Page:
Are You Truly Committed To Your New Year’s Resolutions?

A good friend of mine recently sent me his New Year’s resolutions:


  1. Be here now.
  2. Keep it real.
  3. Try to answer e-mail promptly.
I was taken aback by number three. First, it was the only one that required specific action, and I wondered why he would choose returning e-mails above all the other important actions to take in this world, and over a more general commitment to “Keep in close and regular contact with people important to me” or “Take action quickly on items of importance.” Even more than that, however, I was struck by the insertion of the word “Try.”

Is Trying Lying?

I have spent the last 10 years or so reducing the incidence of the word “try” in my spoken and written communications. In a women’s empowerment program I was taught, “Trying is lying.” In a completely different seminar, the instructor had someone hold a tissue box in the air and said, “Try to drop the tissue box.” The person dropped the tissue box, and was met with, “No, you just dropped the tissue box. I told you to try to drop the tissue box.” In another seminar, a different instructor did the same exercise, asking a participant to “Try to pick up that chair.” Trying to pick it up looked like holding on to the chair and pretending to pick it up but not actually doing it. “Trying” to do something, as illustrated in these examples, is as good as not doing the thing at all. You’re not doing it, and you’re not not doing it. Trying leaves you in an in-between place that, in my understanding, is ultimately powerless and ineffective.

Excuses, Excuses

We as human beings often use trying as an excuse. Have you gotten that project done? “No... but I tried! I just kept getting distracted.” Have you lost the weight you said you would? “No... but I tried.” Why isn’t your relationship going the way you want it to? “I don’t know... I’m trying so hard to make it work.” We say things like “I’ll try to be there on time” so if we’re not on time we haven’t broken a promise. We human beings are so sneaky! Ultimately, a choice is required. Either you do it or you don’t. If you don’t do it, I believe the most powerful stance is to take responsibility that you didn’t do it. If you’re still committed to a result, then do something else that works to get that result. As another wise person pointed out, the way to attain any goal in life is to keep taking action until you achieve it. Sounds so simple doesn’t it?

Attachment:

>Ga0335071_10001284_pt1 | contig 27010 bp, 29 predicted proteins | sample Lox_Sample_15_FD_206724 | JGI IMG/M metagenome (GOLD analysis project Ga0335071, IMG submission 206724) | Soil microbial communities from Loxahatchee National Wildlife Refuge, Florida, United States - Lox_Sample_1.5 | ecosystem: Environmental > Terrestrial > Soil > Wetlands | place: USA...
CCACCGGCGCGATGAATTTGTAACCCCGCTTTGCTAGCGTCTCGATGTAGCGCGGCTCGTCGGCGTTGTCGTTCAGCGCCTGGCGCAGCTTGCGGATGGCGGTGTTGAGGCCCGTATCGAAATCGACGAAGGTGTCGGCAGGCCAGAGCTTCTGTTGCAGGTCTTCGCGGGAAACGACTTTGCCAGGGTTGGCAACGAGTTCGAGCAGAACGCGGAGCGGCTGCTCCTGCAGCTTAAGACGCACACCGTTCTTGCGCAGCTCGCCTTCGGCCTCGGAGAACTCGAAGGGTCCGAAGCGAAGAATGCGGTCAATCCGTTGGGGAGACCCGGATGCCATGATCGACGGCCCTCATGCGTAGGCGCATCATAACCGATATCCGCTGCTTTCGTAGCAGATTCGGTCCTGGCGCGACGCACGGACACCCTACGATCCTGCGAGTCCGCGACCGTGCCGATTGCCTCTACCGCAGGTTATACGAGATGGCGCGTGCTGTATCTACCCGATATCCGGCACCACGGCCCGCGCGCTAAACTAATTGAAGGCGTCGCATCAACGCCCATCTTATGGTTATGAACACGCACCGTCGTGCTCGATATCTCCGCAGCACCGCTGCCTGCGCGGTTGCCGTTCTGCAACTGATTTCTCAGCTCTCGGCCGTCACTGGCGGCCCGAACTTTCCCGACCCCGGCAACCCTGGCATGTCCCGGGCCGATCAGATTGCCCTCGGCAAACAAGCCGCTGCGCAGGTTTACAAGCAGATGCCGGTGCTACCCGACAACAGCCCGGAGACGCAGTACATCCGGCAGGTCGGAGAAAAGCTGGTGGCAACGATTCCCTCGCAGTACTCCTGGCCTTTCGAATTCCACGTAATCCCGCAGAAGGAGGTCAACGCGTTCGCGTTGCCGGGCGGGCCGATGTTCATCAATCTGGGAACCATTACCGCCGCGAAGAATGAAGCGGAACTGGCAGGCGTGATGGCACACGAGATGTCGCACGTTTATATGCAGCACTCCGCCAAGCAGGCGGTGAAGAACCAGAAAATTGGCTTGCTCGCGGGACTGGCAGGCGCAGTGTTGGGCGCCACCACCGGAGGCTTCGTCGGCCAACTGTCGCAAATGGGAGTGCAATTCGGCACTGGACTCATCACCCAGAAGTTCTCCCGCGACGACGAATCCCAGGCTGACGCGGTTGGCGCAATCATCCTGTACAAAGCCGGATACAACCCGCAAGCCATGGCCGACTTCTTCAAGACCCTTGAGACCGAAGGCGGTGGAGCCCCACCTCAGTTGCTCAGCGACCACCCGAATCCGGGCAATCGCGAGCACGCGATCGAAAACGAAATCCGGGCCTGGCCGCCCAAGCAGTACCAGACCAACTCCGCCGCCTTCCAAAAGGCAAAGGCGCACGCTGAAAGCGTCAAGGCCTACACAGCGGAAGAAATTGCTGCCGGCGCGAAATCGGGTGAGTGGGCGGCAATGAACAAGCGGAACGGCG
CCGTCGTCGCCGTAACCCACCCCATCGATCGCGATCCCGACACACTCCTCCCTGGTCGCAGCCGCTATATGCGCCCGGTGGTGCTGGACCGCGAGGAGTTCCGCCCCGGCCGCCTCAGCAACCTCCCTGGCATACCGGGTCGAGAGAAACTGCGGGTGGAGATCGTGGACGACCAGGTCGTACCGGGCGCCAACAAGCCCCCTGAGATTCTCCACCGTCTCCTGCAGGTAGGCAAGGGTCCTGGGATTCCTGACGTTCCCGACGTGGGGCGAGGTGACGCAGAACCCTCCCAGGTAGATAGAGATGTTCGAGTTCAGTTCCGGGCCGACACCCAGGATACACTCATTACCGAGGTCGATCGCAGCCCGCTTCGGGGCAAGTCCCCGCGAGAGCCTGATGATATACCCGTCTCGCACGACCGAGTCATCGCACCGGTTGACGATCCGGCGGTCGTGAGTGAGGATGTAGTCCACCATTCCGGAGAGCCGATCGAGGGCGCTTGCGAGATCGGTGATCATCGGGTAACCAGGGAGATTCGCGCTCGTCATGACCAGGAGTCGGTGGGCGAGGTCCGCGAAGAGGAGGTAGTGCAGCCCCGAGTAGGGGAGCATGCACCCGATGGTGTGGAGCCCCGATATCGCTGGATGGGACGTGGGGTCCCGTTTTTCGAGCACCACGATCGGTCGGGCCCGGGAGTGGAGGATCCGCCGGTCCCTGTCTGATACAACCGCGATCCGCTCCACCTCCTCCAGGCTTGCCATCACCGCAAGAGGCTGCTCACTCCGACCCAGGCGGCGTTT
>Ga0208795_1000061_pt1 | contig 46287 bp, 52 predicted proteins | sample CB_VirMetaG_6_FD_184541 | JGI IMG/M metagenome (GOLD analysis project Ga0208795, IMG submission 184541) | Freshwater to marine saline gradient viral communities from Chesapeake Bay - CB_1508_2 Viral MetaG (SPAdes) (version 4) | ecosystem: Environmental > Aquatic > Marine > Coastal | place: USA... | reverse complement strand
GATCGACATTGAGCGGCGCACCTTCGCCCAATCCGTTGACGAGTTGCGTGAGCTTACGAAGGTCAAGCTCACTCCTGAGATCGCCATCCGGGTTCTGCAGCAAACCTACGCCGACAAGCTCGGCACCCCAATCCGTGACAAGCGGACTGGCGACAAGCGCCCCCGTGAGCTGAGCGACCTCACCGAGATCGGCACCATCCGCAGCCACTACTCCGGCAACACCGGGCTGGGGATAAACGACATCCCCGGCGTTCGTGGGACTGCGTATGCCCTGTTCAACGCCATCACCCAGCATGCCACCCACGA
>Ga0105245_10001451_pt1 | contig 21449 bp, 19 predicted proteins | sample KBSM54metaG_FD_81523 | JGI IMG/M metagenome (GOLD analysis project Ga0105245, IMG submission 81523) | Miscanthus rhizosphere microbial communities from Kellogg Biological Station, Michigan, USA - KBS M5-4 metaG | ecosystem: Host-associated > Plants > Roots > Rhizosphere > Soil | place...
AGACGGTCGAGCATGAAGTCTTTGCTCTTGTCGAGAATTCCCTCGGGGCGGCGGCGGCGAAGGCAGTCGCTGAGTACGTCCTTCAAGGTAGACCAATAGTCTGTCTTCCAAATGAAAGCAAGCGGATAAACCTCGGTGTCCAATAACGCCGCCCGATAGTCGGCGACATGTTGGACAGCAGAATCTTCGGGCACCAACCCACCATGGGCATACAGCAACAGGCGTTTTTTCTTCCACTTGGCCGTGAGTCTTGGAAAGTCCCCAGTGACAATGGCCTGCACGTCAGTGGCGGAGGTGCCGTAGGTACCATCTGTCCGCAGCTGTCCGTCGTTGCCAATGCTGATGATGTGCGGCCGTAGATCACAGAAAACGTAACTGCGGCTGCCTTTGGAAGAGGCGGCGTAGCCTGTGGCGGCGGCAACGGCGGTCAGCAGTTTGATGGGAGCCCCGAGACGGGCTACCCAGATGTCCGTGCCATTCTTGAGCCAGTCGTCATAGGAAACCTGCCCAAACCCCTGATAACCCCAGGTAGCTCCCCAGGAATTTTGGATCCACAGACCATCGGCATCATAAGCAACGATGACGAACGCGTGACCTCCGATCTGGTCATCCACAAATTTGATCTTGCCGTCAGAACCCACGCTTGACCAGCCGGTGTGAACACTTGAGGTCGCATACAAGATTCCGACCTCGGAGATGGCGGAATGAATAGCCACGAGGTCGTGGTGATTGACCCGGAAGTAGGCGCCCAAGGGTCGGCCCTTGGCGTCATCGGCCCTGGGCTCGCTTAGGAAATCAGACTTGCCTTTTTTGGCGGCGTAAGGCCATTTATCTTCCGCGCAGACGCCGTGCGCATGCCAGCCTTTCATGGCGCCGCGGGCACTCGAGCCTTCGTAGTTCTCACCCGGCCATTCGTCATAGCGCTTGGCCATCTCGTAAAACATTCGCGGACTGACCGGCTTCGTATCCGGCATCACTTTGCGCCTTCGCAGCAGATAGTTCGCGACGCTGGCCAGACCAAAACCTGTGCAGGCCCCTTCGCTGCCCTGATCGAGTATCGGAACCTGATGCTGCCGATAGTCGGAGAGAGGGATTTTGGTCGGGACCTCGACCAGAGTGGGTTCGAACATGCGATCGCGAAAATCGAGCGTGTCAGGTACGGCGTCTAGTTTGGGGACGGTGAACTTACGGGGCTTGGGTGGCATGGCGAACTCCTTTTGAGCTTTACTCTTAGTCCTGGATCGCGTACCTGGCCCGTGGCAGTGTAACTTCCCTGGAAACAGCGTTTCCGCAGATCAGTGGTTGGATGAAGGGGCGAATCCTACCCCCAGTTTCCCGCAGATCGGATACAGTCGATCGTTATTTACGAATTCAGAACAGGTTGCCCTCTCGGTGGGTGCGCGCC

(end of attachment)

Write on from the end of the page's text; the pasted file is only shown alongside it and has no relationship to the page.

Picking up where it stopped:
Compassion Is Key

My New Year’s resolution friend disagreed with my take on trying. He wrote, “I affirm the importance of stating, ‘I will try.’ It’s like saying, ‘I intend... .’ It sends a message — to myself and others — about how I am organizing my spiritual energies.” When I asked why he didn’t write “Try” for his other resolutions, he responded, “... It’s the only one of the three that doesn’t come to me naturally. So I must try harder. ” (He also mentioned if following number three were to contradict number one and/or number two, he would choose not to follow number three. We have all seen the negative consequences of impulsive or compulsive e-mailing!) I understand the value of compassion, and I understand we sometimes go through stages in our level of commitment to a goal. Perhaps a gentle entry (like a promise to “try”) can be useful for taking on promises we don’t know if we will keep. Certainly, if we don’t meet one of our promises, it doesn’t help to beat ourselves up about it. Using the word “try” lets us succeed even when we fail. But can’t we have compassion even if we frame our promises as absolute? If I resolve to “answer e-mail promptly” instead of to “try” to do so, and then I don’t answer promptly, I might be empowered by acknowledging I didn’t do it, looking at why I didn’t do it, and, if appropriate, making a new promise or doing it a different way next time. To me, that’s “keeping it real.”

Honesty — The Best Policy

New Year’s resolutions are notoriously not kept, and I wonder if the reason is people put a silent, implied “Try” before every one of them. If we truly resolve to do something, rather than to try to do it, we live a more powerful life and one where results will show up with more reliability. At least my friend put “try” where it could be seen, instead of pretending something was true that was not. A straightforward acknowledgement of one’s tendency toward fallibility might be more powerful than having “trying” live in the unsaid. At least with an honest promise, there’s room to grow. In the end, we must each choose the language and intention that work for us, in service of living up to our greatest promises and resolutions. Enjoy this article? Check out these related articles: Photo Credit: Shutterstock

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